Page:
The shooters who killed two Las Vegas cops Sunday draped a Revolutionary-era flag and a Nazi swastika over one of the bodies, authorities said Monday, describing the killers as espousing views and carrying symbols that were "undoubtedly" white supremacist in nature.
The two suspects who killed a third civilian before taking their own lives draped a so-called Gadsden flag emblazoned with the words "don't tread on me" over the body of one officer, and also placed on top of it a swastika and a note promising a "revolution," Assistant Sheriff Kevin McMahill told reporters.
"There's no doubt the suspects have some apparent ideology that's along the lines of militia and white supremacists," McMahill said during a news conference. But police cautioned that the shooters, identified as married couple Jerad and Amanda Miller, may not sympathize with the Nazi movement, and in fact seemed to associate police officers with Nazi oppression. "In other words, they believe that law enforcement is the oppressor and they're associated with the Nazi movement," McMahill said.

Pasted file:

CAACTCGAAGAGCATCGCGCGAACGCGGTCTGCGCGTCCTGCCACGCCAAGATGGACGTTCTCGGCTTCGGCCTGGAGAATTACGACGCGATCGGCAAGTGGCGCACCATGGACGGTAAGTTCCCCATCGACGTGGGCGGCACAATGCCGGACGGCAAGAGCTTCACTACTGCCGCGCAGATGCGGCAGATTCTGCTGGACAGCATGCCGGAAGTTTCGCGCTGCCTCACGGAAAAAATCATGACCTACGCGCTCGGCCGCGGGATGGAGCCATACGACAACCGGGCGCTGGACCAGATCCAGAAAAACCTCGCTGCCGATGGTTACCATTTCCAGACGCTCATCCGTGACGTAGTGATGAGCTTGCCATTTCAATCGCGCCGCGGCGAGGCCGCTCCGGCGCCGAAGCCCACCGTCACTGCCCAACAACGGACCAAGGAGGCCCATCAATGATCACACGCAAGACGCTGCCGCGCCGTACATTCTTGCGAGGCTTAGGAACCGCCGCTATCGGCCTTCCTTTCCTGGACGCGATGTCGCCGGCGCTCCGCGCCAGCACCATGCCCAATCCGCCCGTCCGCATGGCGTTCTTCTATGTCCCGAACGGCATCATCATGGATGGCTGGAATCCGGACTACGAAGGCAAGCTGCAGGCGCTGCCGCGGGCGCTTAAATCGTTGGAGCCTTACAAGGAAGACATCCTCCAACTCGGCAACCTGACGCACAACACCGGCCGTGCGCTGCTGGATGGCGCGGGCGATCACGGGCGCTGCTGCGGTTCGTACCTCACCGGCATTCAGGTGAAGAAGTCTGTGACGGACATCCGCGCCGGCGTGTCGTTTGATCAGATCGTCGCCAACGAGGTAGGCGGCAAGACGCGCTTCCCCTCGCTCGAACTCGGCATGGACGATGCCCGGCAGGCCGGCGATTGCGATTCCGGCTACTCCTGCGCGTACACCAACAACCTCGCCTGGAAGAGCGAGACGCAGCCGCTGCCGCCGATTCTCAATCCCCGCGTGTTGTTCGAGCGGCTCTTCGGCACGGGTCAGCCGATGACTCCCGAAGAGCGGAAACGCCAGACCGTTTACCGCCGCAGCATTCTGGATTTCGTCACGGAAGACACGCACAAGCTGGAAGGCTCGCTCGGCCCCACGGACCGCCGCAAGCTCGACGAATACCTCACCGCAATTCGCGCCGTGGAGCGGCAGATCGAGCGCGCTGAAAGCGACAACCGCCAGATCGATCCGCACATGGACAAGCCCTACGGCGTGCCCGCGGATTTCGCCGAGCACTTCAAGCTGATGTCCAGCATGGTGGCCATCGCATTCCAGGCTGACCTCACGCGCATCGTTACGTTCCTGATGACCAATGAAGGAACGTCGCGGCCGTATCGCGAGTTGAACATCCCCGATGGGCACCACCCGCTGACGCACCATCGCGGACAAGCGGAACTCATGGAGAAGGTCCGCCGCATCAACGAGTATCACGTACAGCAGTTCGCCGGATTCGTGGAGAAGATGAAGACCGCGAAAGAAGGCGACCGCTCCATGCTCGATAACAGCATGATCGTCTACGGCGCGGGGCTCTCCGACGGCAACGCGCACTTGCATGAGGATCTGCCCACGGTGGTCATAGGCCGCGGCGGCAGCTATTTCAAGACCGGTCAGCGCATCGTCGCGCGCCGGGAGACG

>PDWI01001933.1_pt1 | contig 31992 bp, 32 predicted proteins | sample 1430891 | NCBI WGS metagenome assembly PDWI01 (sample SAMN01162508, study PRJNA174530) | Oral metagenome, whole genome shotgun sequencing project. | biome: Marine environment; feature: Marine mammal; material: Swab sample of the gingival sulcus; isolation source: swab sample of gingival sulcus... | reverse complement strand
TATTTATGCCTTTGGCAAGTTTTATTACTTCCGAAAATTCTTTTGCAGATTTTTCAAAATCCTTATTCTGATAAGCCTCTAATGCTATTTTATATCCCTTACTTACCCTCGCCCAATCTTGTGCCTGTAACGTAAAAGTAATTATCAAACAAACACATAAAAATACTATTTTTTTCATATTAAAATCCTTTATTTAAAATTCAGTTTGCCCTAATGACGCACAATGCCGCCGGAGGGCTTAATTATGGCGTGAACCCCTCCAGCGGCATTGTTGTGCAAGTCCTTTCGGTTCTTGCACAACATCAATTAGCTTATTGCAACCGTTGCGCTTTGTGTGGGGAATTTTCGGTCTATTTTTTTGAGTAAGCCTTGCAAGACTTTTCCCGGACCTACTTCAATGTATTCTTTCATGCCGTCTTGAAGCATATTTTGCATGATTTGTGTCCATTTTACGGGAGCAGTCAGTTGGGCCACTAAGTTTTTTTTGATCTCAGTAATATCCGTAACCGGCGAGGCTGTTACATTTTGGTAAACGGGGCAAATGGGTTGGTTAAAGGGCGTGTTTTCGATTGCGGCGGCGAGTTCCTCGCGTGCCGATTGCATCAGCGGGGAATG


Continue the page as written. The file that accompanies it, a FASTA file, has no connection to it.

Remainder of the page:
Police said the two suspects entered a pizza restaurant about noon local time Sunday, where they found two officers taking their lunch break. Jerad Miller, 31 pulled a handgun out of his backpack and shot officer Igor Saldo, 31, in the back of the head, police said. Officer Alyn Beck, 41, "reacted," according to the police, and Amanda Miller, 22, removed a handgun from her purse and fired multiple shots into the officer.
The suspects then crossed the street and entered a crowded Walmart, where Miller fired one round in the air and ordered people to leave. Police said one shopper, Joseph Wilcox, attempted to confront Jarod Miller with a concealed weapon. Amanda Miller shot Wilcox, and then the two shooters fended off police with exchanges of gunfire, until they eventually turned their weapons on themselves, authorities said.
Police also said they were investigating reports that Jerad Miller was at Cliven Bundy's ranch during a standoff earlier this year between Bundy and federal land management officials, which became a flashpoint for some limited government activists. Bundy's son later said the Millers had been at the ranch but were asked to leave, the Associated Press reports.
Authorities said evidence currently suggests the shooters acted in "isolation."